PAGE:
Canadiens Sign Josh Gorges To Six-Year Contract Extension

 

Josh Gorges' belated Christmas gift finally arrived on New Year's day, as the Canadiens' defenseman signed a six-year contract extension.

The deal will pay the Kelowna, British Columbia native $23.4 million, or an average of $3.9 million a year through the 2017-18 season. Gorges signs this deal after somewhat of a controversy over the summer, after Gorges and his agent, Kevin Epp, filed for arbitration only to sign a one-year deal worth $2.5 million mere days before the hearing.

While considered fair and deserved, Gorges' $2.5M salary was a significant increase over his $1.1M cap hit from his prior 3-year deal. As much as we love Josh Gorges and what he brings to the table for the Habs, this latest increase borders on the ridiculous.

When news of this summer's one-year deal hit, we were worried that Gorges would head to unrestricted free agency this upcoming summer, where the Canadiens would almost certainly lose his services to another team. The alternative was exactly what happened today, a bloated deal signed during the season, not long after the defenseman proved that concerns about the status of his knee were no more than hogwash.

Of course, being concerned of one's health after season-ending knee surgery is usually a valid concern, but when you sign another defenseman who's proven to be even more injury prone to a crippling (no pun intended) 3-year deal, that argument is basically thrown out the window. Using it against Gorges, who, for all intents and purposes, was the Canadiens' iron man prior to his knee troubles, is insulting and degrading to a work horse such as him, a player who's had to prove himself time and time again, from going undrafted early in his career to last year's setback.

So, throwing the equivalent of a bone to Gorges over the summer not only alienates him from the organization, but it gives him and his agent a ridiculous amount of leverage if he happens to prove the general manager wrong. And over the course of 39 games, Gorges has done exactly that.

The defenseman hasn't missed a beat, playing every game for his team this season and playing big minutes in the process. He's on pace to pretty much match his career best offensive year, with 1 goal, 9 assists and a +6 rating, but more importantly, Gorges leads the entire lead in blocked shots with 101, one more than Chicago's Niklas Hjalmarsson. With P.K. Subban's sophomore slump and Andrei Markov still on the shelf, Josh Gorges has basically become this team's number one defenseman.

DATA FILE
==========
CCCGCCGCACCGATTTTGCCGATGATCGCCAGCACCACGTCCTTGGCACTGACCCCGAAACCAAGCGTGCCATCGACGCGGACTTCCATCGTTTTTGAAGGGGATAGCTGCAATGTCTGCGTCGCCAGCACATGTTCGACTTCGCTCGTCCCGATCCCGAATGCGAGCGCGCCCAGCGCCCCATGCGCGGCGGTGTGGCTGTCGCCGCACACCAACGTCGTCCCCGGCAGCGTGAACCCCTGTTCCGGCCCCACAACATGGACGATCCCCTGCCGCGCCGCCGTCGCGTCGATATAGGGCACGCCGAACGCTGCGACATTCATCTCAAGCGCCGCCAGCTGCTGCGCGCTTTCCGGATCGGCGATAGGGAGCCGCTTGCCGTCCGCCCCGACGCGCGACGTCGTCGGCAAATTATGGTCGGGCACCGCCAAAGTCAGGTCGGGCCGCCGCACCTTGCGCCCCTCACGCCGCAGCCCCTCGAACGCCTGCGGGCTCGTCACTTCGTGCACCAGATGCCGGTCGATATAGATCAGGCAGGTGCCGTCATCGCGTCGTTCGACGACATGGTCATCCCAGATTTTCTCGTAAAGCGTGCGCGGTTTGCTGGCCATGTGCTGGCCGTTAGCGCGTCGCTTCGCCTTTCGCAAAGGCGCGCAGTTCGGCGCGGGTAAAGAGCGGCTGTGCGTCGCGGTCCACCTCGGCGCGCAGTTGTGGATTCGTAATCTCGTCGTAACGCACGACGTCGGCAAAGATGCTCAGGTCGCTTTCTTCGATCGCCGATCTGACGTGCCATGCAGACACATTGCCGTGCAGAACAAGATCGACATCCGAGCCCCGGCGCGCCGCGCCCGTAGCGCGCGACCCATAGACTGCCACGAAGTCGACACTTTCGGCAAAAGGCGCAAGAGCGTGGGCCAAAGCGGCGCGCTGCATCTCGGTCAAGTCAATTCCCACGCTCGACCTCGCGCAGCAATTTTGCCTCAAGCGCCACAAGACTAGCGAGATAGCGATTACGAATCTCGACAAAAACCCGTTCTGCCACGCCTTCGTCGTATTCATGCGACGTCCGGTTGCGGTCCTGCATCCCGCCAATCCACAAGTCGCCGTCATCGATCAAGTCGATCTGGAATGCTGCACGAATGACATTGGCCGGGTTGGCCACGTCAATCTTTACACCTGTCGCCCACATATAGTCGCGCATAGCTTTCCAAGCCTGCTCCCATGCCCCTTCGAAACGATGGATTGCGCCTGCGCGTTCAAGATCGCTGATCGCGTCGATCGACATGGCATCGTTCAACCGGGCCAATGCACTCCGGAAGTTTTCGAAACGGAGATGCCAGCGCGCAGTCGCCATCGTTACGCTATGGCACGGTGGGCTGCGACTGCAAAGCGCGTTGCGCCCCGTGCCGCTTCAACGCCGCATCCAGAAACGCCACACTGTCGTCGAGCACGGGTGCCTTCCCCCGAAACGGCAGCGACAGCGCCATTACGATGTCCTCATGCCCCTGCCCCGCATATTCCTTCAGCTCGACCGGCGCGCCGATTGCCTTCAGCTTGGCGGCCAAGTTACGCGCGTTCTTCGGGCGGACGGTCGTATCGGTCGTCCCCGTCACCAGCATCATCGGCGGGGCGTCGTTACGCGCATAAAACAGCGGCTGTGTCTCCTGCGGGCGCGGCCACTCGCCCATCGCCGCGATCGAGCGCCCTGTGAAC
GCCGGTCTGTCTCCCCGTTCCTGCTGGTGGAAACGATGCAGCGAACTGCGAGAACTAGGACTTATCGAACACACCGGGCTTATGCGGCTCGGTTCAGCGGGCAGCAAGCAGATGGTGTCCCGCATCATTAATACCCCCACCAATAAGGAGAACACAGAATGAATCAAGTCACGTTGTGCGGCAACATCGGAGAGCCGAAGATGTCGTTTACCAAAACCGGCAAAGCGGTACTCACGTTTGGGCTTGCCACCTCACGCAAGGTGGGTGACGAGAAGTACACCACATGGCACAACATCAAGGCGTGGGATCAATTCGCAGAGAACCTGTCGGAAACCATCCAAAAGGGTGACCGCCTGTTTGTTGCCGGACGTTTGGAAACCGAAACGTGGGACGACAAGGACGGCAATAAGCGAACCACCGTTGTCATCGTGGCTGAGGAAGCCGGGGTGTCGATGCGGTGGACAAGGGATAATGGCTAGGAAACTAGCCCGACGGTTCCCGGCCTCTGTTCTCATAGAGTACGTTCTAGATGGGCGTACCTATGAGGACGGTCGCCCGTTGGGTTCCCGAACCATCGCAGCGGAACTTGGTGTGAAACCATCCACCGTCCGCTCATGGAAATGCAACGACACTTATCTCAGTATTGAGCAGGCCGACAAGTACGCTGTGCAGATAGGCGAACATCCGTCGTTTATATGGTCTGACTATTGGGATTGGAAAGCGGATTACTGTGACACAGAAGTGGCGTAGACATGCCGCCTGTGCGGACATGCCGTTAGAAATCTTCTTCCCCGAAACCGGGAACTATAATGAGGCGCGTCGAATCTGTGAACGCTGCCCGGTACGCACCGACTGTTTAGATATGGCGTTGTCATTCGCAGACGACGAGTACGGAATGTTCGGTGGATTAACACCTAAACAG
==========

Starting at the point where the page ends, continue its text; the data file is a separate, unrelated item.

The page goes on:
Gorges wanted to stay here last summer, and he was willing to meet Pierre Gauthier and the organization halfway. Unfortunately, the team was unwilling to budge on their game plan. Now, the Canadiens are stuck with a pretty big contract for the next six years.

On the one hand, you have to be happy for Gorges. He earns most of that money by playing hard every night. On the other hand, that's a lot of dough to cough up for a defensive defenseman with limited offensive output. And it's even more difficult to swallow when you consider everything mentioned above and everything we talked about over the summer. It's not difficult to imagine Gorges signing for a similar term but a lot less money if he was given the benefit of the doubt over the summer.

Instead, with the re-signings of Subban, Carey Price and others looming, the Canadiens are stuck with essentially tripling Gorges' 2010-11 salary because of a complete lack of faith in his ability, and because their depth on defense is comically bad.

At the very least, Gorges finally has the deal that we were all asking GM Pierre Gauthier to give him last year. And that can't be stressed enough. Gorges is a big part of the Montreal Canadiens, regardless of their troubles this year, and deserves to play the next six years with the Habs. But considering how long we've been asking for this to happen, and the circumstances of the situation with a considerable amount of money being thrown at the defenseman, the deal reaks of another face-saving move on the part of Pierre Gauthier.

With Gorges, the Canadiens are now committed to nearly $12.5 million on the blueline, and for just three players, along with Andrei Markov and the recently acquired Tomas Kaberle for 2012-13 (the seldom-used Yannick Weber is also on the books for another year). Hal Gill and Chris Campoli are unrestricted free agents, while Alexei Emelin, Raphael Diaz, and of course PK Subban have to be dealt with as RFAs.

Is a deal for Subban, one of the young bright lights of this organization, on the way with Gorges' deal on the books? Stay tuned to find out.